Gromet's PlazaPackaged, Encasement & Objectification Stories

The Helper

by Unknown

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© Copyright 2007 - Unknown - Used by permission

Storycodes: F/m; entombed; cons; X

It's an ordinary enough looking door. Painted grey, a brushed aluminum doorknob with a key slot in the middle of the knob. The only thing different about it is that there is no gap at the bottom. I put my key in the slot and turn it. The knob turns easily, yet there is a very solid, secure feel to it. You can turn it but you can't wiggle it up or down or side to side.

I go inside, stepping down a couple inches. I close the door behind me. It latches with a click barely audible amid the sigh of the rubber gaskets as the heavy steel door nestles into its frame. It is totally dark in here. No light gets in from the brightly-lighted corridor. I find the light switch in the dark (I know this room well) and check to see if everything is in readiness. It is.

I set a paper plate on top of a stepladder in the room, and squeeze a small glob of epoxy resin and another glob of hardener the same size onto the plate. I mix the two together with a tongue depressor, then open the door and proceed to pack the resin mixture into the key slot using the tongue depressor. This isn't that five-minute epoxy, this is the good stuff that takes overnight to cure completely, but is stronger than steel once it's completely hardened. I carefully inspect my work with an eye loupe, making sure the epoxy has penetrated the lock cylinder completely. Then I go back out into the corridor, leaving the door open. I walk down the hall to the exit door, and go out, making sure the door locks behind me. I have the only key.

Tomorrow the Helper will be here.

Next day, just as I am unlocking the outer door, the Helper appears. By now, I'm used to Helpers arriving just in the nick of time, but it's still amazing. Personally, I'm never on time for anything. Yet, when I'm Helping, I always get there precisely on time, without even trying.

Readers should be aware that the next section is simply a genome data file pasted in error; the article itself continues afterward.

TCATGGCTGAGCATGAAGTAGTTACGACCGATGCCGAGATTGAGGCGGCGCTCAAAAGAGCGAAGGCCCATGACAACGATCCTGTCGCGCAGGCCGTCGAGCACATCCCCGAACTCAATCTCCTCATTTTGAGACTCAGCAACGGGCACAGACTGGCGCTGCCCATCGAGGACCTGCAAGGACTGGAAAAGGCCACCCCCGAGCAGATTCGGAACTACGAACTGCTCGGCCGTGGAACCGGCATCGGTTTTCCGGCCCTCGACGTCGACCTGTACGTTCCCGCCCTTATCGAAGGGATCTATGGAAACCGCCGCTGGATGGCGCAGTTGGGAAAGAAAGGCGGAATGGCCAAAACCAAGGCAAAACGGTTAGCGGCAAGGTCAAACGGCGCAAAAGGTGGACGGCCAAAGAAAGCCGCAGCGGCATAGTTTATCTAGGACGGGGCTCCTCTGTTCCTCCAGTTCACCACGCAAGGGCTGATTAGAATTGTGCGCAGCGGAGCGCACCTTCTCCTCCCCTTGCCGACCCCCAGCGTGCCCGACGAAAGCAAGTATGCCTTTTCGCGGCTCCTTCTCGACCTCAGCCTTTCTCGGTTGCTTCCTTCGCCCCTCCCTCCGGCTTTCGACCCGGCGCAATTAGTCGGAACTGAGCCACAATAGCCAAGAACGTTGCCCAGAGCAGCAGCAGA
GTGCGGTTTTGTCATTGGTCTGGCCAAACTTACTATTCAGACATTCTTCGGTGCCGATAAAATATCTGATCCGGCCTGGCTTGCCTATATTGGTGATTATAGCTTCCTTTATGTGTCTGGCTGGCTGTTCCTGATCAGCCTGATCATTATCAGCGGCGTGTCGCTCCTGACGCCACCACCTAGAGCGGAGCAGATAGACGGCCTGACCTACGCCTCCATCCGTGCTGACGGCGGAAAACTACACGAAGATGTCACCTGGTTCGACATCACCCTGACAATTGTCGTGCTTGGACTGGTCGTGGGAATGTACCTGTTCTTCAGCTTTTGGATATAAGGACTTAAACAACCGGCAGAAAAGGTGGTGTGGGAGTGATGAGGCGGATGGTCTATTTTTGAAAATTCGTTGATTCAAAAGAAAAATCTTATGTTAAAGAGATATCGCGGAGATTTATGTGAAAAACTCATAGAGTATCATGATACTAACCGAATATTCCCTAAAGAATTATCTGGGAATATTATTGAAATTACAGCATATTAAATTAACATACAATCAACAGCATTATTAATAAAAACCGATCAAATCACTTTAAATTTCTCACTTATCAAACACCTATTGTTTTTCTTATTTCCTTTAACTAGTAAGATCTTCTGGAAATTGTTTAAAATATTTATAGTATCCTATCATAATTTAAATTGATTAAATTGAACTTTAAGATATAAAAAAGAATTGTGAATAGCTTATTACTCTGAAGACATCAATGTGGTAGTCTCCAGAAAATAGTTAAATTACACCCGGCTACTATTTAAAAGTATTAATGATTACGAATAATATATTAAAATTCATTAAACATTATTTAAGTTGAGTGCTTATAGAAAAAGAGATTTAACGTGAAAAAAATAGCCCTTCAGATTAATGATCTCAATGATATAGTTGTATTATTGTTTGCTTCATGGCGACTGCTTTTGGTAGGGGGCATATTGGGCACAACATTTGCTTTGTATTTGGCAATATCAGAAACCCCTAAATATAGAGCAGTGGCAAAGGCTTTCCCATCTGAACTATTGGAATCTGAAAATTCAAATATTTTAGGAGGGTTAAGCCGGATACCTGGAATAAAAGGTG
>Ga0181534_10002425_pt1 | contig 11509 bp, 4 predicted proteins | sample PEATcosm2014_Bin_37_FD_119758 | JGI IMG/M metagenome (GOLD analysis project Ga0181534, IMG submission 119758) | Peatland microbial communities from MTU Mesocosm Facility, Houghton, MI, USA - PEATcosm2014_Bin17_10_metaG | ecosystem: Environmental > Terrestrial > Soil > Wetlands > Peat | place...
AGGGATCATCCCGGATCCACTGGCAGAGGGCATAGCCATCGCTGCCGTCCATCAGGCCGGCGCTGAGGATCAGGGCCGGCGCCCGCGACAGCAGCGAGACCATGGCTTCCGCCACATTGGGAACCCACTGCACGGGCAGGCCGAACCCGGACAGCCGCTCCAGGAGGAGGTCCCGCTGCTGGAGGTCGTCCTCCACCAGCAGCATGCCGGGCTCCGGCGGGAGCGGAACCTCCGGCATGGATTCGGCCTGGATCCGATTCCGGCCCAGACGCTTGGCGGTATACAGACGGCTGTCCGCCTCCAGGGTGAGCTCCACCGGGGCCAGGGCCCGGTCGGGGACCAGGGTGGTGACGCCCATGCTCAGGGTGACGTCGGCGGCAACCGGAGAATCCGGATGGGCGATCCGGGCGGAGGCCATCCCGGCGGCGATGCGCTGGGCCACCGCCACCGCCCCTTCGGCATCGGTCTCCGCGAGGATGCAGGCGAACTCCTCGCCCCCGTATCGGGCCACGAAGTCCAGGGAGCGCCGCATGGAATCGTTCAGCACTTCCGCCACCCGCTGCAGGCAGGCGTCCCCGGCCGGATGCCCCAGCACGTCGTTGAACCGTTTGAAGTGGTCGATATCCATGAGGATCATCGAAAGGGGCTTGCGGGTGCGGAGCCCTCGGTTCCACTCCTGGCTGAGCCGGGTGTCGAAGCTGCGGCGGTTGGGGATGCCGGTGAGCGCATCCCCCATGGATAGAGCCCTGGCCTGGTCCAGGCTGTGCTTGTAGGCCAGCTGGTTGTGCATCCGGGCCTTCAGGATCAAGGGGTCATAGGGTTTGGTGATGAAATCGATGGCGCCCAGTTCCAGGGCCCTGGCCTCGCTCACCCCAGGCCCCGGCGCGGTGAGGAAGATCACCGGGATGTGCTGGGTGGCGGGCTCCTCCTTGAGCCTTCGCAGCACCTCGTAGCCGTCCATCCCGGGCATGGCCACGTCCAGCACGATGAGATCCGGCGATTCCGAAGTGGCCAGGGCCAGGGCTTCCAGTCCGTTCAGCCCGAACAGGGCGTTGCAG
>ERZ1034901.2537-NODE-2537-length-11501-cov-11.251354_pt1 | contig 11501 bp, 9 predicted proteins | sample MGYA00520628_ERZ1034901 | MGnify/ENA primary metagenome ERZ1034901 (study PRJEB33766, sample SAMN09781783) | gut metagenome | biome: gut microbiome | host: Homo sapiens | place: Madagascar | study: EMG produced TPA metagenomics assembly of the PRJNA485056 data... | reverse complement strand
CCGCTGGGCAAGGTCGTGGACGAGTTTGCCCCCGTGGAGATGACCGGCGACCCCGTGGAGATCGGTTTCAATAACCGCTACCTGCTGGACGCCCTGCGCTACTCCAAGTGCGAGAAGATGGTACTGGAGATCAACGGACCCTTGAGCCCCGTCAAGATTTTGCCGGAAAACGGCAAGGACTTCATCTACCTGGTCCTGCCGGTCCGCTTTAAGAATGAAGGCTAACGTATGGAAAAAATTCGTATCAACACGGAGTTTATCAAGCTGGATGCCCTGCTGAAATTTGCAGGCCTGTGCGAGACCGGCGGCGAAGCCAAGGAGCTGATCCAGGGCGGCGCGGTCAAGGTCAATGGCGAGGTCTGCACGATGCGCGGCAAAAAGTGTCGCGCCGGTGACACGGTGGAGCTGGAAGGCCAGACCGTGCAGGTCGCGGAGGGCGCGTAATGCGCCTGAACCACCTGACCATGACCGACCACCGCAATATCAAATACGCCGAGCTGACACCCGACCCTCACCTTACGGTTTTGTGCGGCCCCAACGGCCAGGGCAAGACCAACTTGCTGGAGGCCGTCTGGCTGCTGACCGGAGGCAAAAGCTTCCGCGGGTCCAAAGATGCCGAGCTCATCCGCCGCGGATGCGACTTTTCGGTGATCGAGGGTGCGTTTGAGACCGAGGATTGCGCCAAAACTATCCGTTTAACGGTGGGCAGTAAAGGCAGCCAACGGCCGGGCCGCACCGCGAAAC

She (it would be a girl, wouldn't it?) is young and incredibly beautiful, with brown eyes and long, dark brown hair. We say nothing to one another, of course. The Guild of Helpers has only two rules. One, "You must Help before you are Helped" (that one should be obvious!) Two, "A Helper must not speak while Helping" I suppose there is nothing to stop the person being Helped from talking, but nobody I've Helped ever has.

I only need one Helper for what I'm doing, but a couple years ago there were about seven of us Helping one guy. We wrapped him up like a mummy and plastered him inside a wooden mummy case. The entire procedure was carried out exactly as he'd written about it thirty or forty years ago. I read the story way back then and you better believe it felt good to see it come true.

The Helper follows me through the outer door and closes it behind her. She then follows me down the corridor to the room where all is in readiness. I take off my street clothes and try not to look at the Helper while doing so, lest I get aroused by the sight of her and forget what it is I have come here to do. She is unlikely to be aroused by the sight of me, as I am old enough to be her grandfather. Maybe not, though. Some Helpers are older than they look. Much older.

I put on the thermal underwear, sweatpants and hooded sweatshirt, and two layers of socks I had laid out for myself. I get myself into a heavy winter coverall. Over my face goes a mask which covers my nose, mouth and chin. It's very thick and heavy, but I can breathe through it if I don't try to inhale or exhale too fast. Then I pull the hood of the sweatshirt over my head and pull the drawstring snug and tie it in a knot. A square knot. I'm not going to be untying it. I zip up the coverall. It has a knitted collar that almost completely covers my face mask. Then I pull up the hood of the coverall, tighten the drawstring and tie it off in another square knot.

The Helper hands me a pair of knitted cotton gloves, which I put on, then a pair of mittens, which she helps me pull on over the cotton gloves. Then she helps me climb up the stepladder I mentioned yesterday, which is there so that I can get into the 55-gallon steel drum that is in the middle of the room. I sit on top of the ladder and pull my knees up. Then the Helper gives me a shove and in I go.

There is soft padding at the bottom of the drum, so I don't have a hard landing. The Helper then stuffs more padding into the drum until I am immobilized in a fetal position. Then she puts the cover on the drum and secures it with a metal band that fits around the edge and tightens with a clamp so it is impossible to remove the lid from inside.

Next, the Helper tips the drum over on its side. It is now cradled on a set of rollers. She turns on a switch and the drum begins to rotate slowly... maybe one revolution per minute. I have lavished much care on the design and construction of this mechanism, so that absolutely no vibration is transferred to the drum. I am in total darkness, in almost total silence, and it's impossible to keep track of which way is up and which is down.

The last thing I hear is the faint sound of that massive steel door closing and locking forever, as the Helper leaves.



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